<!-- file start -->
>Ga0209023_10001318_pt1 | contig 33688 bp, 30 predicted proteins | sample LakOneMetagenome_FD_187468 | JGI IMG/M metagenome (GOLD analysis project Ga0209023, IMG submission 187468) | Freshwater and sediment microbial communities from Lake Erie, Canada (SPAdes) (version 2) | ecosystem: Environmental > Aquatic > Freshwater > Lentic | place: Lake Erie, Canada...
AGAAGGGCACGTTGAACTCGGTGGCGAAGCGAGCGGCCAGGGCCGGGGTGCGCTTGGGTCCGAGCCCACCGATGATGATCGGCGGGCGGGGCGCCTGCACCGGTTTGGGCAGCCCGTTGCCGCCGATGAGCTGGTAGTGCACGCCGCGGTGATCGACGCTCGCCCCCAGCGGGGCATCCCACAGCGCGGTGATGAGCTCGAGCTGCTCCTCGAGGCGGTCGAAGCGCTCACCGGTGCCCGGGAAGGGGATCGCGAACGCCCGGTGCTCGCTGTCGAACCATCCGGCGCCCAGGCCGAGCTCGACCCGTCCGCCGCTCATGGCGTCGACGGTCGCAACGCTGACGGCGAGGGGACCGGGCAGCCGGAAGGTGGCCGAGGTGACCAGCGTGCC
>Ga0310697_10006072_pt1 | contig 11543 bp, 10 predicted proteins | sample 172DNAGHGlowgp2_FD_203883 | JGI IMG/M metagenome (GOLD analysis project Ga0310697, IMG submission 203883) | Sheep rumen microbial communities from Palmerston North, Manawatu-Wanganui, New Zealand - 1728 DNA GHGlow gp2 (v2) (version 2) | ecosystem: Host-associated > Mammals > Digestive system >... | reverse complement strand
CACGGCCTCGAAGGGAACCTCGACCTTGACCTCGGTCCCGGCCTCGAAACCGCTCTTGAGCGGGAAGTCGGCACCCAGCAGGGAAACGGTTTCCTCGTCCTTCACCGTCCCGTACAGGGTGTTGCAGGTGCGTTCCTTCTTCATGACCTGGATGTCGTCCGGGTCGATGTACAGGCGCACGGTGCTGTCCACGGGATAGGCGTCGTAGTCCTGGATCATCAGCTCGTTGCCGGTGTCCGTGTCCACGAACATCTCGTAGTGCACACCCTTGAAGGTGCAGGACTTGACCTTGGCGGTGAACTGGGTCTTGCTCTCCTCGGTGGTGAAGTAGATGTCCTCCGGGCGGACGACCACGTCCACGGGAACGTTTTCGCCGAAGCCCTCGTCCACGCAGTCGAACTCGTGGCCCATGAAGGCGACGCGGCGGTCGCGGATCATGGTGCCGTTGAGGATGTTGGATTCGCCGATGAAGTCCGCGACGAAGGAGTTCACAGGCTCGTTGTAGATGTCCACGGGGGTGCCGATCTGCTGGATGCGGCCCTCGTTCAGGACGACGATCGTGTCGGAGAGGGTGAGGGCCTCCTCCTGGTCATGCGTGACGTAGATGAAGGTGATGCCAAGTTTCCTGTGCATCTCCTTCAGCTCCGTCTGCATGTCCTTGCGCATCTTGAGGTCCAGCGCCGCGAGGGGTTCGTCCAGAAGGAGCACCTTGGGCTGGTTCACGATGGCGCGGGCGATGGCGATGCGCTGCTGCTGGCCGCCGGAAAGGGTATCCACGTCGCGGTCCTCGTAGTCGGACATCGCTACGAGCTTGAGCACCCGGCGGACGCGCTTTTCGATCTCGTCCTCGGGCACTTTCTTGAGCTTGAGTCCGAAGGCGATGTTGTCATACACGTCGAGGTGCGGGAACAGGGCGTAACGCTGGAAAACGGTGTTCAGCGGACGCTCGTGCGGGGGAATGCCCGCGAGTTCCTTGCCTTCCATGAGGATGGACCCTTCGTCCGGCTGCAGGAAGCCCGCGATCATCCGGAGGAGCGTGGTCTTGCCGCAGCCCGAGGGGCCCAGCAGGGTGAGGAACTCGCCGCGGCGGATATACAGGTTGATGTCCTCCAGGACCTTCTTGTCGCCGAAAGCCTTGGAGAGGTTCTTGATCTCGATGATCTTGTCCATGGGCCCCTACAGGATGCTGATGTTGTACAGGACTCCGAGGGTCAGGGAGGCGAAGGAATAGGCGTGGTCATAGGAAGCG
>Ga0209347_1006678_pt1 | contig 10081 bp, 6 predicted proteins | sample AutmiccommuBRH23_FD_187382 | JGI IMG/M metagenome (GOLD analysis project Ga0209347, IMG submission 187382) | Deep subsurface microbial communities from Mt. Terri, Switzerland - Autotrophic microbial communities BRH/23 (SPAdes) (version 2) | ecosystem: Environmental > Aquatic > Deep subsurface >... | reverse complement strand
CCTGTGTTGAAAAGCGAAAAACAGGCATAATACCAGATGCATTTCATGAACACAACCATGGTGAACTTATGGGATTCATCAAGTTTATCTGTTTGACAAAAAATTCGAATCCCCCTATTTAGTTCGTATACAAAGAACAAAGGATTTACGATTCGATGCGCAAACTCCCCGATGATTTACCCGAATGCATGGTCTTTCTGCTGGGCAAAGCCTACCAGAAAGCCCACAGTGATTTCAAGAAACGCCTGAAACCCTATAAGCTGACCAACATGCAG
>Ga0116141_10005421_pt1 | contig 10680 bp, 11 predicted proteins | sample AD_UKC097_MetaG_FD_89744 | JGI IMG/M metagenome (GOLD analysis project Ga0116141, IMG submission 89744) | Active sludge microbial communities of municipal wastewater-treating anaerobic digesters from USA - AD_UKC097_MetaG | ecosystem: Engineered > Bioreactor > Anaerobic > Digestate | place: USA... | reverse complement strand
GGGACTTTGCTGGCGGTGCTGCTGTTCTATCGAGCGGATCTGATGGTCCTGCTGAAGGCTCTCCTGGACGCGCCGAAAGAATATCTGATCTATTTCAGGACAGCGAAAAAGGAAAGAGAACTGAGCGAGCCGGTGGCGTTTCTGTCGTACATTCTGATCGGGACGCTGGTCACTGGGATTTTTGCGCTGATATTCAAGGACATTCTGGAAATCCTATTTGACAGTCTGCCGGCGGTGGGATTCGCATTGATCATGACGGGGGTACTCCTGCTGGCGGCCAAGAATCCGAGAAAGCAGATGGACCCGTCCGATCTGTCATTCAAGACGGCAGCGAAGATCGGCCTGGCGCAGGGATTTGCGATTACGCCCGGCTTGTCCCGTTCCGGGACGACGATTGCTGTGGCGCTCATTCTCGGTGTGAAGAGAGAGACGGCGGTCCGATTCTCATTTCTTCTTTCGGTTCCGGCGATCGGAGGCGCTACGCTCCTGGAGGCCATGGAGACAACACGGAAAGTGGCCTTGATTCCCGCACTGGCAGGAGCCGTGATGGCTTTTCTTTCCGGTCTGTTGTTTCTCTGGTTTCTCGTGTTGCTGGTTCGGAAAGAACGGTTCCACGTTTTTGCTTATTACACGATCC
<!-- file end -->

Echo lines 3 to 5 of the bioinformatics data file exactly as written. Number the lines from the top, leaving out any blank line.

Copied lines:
>Ga0310697_10006072_pt1 | contig 11543 bp, 10 predicted proteins | sample 172DNAGHGlowgp2_FD_203883 | JGI IMG/M metagenome (GOLD analysis project Ga0310697, IMG submission 203883) | Sheep rumen microbial communities from Palmerston North, Manawatu-Wanganui, New Zealand - 1728 DNA GHGlow gp2 (v2) (version 2) | ecosystem: Host-associated > Mammals > Digestive system >... | reverse complement strand
CACGGCCTCGAAGGGAACCTCGACCTTGACCTCGGTCCCGGCCTCGAAACCGCTCTTGAGCGGGAAGTCGGCACCCAGCAGGGAAACGGTTTCCTCGTCCTTCACCGTCCCGTACAGGGTGTTGCAGGTGCGTTCCTTCTTCATGACCTGGATGTCGTCCGGGTCGATGTACAGGCGCACGGTGCTGTCCACGGGATAGGCGTCGTAGTCCTGGATCATCAGCTCGTTGCCGGTGTCCGTGTCCACGAACATCTCGTAGTGCACACCCTTGAAGGTGCAGGACTTGACCTTGGCGGTGAACTGGGTCTTGCTCTCCTCGGTGGTGAAGTAGATGTCCTCCGGGCGGACGACCACGTCCACGGGAACGTTTTCGCCGAAGCCCTCGTCCACGCAGTCGAACTCGTGGCCCATGAAGGCGACGCGGCGGTCGCGGATCATGGTGCCGTTGAGGATGTTGGATTCGCCGATGAAGTCCGCGACGAAGGAGTTCACAGGCTCGTTGTAGATGTCCACGGGGGTGCCGATCTGCTGGATGCGGCCCTCGTTCAGGACGACGATCGTGTCGGAGAGGGTGAGGGCCTCCTCCTGGTCATGCGTGACGTAGATGAAGGTGATGCCAAGTTTCCTGTGCATCTCCTTCAGCTCCGTCTGCATGTCCTTGCGCATCTTGAGGTCCAGCGCCGCGAGGGGTTCGTCCAGAAGGAGCACCTTGGGCTGGTTCACGATGGCGCGGGCGATGGCGATGCGCTGCTGCTGGCCGCCGGAAAGGGTATCCACGTCGCGGTCCTCGTAGTCGGACATCGCTACGAGCTTGAGCACCCGGCGGACGCGCTTTTCGATCTCGTCCTCGGGCACTTTCTTGAGCTTGAGTCCGAAGGCGATGTTGTCATACACGTCGAGGTGCGGGAACAGGGCGTAACGCTGGAAAACGGTGTTCAGCGGACGCTCGTGCGGGGGAATGCCCGCGAGTTCCTTGCCTTCCATGAGGATGGACCCTTCGTCCGGCTGCAGGAAGCCCGCGATCATCCGGAGGAGCGTGGTCTTGCCGCAGCCCGAGGGGCCCAGCAGGGTGAGGAACTCGCCGCGGCGGATATACAGGTTGATGTCCTCCAGGACCTTCTTGTCGCCGAAAGCCTTGGAGAGGTTCTTGATCTCGATGATCTTGTCCATGGGCCCCTACAGGATGCTGATGTTGTACAGGACTCCGAGGGTCAGGGAGGCGAAGGAATAGGCGTGGTCATAGGAAGCG
>Ga0209347_1006678_pt1 | contig 10081 bp, 6 predicted proteins | sample AutmiccommuBRH23_FD_187382 | JGI IMG/M metagenome (GOLD analysis project Ga0209347, IMG submission 187382) | Deep subsurface microbial communities from Mt. Terri, Switzerland - Autotrophic microbial communities BRH/23 (SPAdes) (version 2) | ecosystem: Environmental > Aquatic > Deep subsurface >... | reverse complement strand